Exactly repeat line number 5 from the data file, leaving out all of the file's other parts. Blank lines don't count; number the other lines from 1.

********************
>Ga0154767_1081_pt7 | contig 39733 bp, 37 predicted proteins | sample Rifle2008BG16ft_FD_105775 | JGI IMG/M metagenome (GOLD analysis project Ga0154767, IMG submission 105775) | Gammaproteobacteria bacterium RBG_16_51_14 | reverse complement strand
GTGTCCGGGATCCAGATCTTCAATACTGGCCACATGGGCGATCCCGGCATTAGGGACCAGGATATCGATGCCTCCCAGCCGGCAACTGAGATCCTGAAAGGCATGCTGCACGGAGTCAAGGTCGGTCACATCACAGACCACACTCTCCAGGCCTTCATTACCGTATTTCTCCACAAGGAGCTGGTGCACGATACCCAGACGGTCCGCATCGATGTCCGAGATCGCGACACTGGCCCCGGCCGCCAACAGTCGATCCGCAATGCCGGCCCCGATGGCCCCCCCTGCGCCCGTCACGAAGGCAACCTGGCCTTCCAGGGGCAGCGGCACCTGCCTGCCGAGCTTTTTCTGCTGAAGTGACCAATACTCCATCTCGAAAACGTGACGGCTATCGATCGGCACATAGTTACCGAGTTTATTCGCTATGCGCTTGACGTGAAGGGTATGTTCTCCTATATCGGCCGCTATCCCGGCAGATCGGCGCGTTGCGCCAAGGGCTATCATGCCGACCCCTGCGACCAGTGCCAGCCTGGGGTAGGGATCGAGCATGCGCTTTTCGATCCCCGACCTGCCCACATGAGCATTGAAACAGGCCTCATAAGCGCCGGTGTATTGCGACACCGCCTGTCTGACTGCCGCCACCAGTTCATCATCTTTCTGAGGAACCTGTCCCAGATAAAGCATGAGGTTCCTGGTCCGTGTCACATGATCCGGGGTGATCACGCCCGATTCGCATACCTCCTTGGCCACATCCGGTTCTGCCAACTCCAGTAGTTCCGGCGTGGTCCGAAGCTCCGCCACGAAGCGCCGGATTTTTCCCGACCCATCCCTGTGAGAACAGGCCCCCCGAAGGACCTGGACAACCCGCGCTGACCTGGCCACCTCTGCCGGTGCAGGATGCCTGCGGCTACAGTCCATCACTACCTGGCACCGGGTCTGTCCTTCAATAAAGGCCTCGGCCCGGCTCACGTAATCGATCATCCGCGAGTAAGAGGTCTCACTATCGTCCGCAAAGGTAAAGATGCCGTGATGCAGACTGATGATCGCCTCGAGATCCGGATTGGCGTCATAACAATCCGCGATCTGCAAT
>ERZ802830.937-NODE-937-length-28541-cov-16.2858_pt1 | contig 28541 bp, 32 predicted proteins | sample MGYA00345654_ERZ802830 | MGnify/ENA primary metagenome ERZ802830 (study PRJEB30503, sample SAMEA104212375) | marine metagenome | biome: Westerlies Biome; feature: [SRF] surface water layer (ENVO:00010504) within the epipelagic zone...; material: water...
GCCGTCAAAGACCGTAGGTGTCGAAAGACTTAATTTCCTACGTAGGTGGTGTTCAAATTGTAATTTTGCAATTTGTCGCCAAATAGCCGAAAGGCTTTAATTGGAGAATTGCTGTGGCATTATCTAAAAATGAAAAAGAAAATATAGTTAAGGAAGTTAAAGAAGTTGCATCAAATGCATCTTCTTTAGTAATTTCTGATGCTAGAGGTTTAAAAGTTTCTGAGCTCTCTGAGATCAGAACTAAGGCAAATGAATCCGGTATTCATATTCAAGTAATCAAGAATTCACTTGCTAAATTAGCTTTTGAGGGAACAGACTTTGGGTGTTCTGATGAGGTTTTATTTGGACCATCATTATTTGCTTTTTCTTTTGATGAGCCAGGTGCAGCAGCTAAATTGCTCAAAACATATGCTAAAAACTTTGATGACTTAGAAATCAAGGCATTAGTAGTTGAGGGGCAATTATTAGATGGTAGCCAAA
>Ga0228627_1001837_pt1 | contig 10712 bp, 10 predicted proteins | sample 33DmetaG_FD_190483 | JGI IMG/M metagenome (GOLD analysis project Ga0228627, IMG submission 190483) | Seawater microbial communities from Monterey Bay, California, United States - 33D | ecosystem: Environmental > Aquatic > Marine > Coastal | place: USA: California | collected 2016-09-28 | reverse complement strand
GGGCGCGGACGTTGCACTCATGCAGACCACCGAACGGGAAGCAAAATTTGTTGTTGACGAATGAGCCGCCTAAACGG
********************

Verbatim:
>Ga0228627_1001837_pt1 | contig 10712 bp, 10 predicted proteins | sample 33DmetaG_FD_190483 | JGI IMG/M metagenome (GOLD analysis project Ga0228627, IMG submission 190483) | Seawater microbial communities from Monterey Bay, California, United States - 33D | ecosystem: Environmental > Aquatic > Marine > Coastal | place: USA: California | collected 2016-09-28 | reverse complement strand